In response, the same collaborator then had his laboratory breed the fmr1 knockout mice to sighted mice. While doing so, they selected for elimination of the retinal degeneration genes. This was seeming all very useful, since at the same time they were presumably breeding out the 129 genes around the Fragile X knockout allele. The mice produced by his laboratory were backcrossed for 11 generations, and distributed to other scientists through the Jackson Laboratories.
As it turned out, however, I would learn years later based on experiments which will be presented in subsequent posts/publications, that my collaborator’s lab had not taken into account another issue during backcrossing which greatly impacted what was thought at the time to be the likely status of the region around the Fragile X knockout allele. We will show the data on what we found in a later post, but for now, suffice it to say, that since these mice were among the most highly used in the Fragile X field, it is possible that some variation and discrepancy in results may have had this issue as it cause.
Nevertheless, in the meantime, I resolved to try another approach to reduce the risk from unknown recessive (often inactive) gene alleles in my inbred strain of interest. Pedigrees had been produced for the relationship among the various inbred mouse lines being used in research at the time. I chose a second inbred line, C57Bl6J, which was also of interest in behavioral studies, to breed to the FVB/NJ transgenic lines I had created, i.e. those mice containing one, two, or three copies of the human Fmr1 genomic locus. I had also bred my FMR1 transgenic lines to a mouse line already containing the Fragile X knockout allele. The idea was that in many cases, C57 and FVB strains might differ in the genes which were completely recessive, so that their offspring, called “F1 hybrids”, would have fewer inactive alleles than pure inbred strains, and therefore might have more consistency in behavioral effects that could be attributed to the Fragile X knockout. Furthermore, the human FMR1 transgene was also intended to allow us to “prove” what behavioral effects really came from the mouse Fmr1 knockout, since the genes around the FMR1 transgene, spanning only 90,000 bases (“90 kb”), were not an issue compared to the megabases of neighboring DNA that would accompany a knockout allele during backcrossing.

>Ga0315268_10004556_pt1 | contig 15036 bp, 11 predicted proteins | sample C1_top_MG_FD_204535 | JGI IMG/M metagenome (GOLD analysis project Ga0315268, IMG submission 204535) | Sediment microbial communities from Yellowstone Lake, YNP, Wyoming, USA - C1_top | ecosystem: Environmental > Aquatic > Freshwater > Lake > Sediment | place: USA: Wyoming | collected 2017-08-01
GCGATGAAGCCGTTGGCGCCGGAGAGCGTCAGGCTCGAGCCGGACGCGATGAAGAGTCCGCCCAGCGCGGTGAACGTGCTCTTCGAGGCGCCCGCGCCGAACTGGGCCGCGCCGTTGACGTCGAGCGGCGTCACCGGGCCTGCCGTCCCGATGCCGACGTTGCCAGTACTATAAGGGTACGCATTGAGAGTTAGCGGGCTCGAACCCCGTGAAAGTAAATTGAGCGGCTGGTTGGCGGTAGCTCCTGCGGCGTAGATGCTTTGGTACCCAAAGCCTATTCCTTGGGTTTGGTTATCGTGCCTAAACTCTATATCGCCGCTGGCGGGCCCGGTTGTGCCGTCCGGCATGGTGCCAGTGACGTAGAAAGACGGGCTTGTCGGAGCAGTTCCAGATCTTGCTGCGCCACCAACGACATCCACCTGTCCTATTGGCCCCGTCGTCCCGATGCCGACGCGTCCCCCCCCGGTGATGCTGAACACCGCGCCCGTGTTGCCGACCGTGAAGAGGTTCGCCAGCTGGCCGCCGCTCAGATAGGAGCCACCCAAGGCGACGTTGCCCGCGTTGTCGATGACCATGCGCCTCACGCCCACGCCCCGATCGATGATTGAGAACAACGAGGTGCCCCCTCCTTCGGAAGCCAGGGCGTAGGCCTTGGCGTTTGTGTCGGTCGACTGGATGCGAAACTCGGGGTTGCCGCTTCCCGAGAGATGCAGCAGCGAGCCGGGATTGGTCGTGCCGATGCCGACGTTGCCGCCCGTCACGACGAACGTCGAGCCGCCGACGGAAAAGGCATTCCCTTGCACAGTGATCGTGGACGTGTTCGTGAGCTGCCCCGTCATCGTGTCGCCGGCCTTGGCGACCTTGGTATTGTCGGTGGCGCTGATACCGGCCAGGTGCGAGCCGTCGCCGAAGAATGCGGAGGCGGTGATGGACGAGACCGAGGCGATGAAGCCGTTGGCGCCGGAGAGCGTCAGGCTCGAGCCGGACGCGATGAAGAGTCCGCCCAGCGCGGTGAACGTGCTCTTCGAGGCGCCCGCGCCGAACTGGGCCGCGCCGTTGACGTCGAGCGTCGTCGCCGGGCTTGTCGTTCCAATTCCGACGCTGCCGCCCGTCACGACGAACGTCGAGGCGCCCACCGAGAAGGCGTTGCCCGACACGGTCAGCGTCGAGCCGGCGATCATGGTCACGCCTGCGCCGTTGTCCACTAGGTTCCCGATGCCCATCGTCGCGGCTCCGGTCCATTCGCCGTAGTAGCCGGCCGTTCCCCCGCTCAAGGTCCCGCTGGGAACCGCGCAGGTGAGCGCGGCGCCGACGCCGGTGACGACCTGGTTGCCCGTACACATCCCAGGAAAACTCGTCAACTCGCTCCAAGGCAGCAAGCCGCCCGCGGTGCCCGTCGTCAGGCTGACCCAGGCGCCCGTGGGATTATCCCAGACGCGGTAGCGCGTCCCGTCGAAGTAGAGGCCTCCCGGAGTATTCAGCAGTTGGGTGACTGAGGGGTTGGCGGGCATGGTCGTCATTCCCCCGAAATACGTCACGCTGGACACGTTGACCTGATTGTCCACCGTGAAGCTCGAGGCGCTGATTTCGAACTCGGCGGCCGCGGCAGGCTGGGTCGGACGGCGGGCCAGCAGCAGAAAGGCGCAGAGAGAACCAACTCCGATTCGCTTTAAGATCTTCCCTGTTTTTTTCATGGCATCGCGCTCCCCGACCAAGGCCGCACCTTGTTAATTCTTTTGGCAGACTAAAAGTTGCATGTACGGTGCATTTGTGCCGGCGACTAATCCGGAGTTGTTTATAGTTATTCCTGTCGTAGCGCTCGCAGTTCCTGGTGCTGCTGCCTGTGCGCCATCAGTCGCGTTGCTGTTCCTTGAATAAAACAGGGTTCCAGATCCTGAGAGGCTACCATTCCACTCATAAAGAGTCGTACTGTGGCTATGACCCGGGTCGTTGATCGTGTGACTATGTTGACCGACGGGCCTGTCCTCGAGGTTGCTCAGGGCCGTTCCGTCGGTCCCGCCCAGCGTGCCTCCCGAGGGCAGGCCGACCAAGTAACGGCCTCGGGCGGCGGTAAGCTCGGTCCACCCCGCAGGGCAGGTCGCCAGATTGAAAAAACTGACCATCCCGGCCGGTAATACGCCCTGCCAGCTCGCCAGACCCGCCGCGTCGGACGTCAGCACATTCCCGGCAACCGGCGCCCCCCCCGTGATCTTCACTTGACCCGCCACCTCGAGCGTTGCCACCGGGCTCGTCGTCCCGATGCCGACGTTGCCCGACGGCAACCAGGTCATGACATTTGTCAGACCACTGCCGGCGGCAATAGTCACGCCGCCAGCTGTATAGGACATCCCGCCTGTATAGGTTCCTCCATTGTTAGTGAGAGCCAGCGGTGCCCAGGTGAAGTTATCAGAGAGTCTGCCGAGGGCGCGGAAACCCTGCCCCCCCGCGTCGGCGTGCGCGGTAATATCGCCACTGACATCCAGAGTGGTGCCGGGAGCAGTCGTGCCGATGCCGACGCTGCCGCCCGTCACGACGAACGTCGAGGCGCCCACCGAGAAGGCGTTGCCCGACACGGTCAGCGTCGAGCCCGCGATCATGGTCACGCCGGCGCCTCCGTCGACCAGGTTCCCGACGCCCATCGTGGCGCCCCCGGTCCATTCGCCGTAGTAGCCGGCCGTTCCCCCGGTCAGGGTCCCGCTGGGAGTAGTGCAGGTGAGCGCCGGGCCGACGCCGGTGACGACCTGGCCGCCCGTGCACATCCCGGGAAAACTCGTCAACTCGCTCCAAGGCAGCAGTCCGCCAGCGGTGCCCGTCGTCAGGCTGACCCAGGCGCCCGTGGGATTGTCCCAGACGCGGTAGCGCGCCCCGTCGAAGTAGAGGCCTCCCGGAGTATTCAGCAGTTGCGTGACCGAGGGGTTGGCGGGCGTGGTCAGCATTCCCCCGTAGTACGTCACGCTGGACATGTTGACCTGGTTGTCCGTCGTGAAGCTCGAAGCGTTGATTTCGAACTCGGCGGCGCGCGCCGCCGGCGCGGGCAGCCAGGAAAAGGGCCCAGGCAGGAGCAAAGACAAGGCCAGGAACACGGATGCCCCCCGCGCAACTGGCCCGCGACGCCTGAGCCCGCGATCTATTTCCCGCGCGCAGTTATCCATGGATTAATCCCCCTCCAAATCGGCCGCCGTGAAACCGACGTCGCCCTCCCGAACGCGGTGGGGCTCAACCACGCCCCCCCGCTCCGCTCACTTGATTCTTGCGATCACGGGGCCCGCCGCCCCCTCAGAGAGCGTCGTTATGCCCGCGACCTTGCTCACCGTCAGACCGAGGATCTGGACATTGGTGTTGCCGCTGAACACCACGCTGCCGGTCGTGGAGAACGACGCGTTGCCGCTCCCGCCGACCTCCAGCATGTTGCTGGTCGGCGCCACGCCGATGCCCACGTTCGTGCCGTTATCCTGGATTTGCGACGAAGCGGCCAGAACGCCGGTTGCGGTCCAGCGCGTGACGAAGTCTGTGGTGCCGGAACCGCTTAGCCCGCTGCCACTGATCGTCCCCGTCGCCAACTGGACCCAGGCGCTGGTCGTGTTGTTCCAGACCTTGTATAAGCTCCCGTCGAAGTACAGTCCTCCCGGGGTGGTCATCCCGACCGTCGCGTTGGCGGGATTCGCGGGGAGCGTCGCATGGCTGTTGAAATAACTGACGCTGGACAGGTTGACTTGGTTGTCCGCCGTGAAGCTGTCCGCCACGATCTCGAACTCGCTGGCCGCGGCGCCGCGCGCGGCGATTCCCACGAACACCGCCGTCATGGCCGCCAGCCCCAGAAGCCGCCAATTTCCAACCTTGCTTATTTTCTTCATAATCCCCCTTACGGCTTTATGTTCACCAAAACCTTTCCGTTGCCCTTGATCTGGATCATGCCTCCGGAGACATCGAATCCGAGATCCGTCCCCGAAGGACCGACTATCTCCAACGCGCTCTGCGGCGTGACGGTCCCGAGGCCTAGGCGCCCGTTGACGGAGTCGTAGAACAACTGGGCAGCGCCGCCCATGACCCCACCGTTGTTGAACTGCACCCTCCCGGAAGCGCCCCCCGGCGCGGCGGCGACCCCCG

In order to conduct enough behavioral tests in order to find those that would be strongest in the F1 hybrids, I enlisted the help of an expert in performing batteries of mouse behavioral tests, Dr. Richard Brown, who at that time was the chairman of the Department of Psychology at Dalhousie University.
With the above introduction in mind, the next post will discuss various findings we made relative to strain variation in Fragile X phenotypes.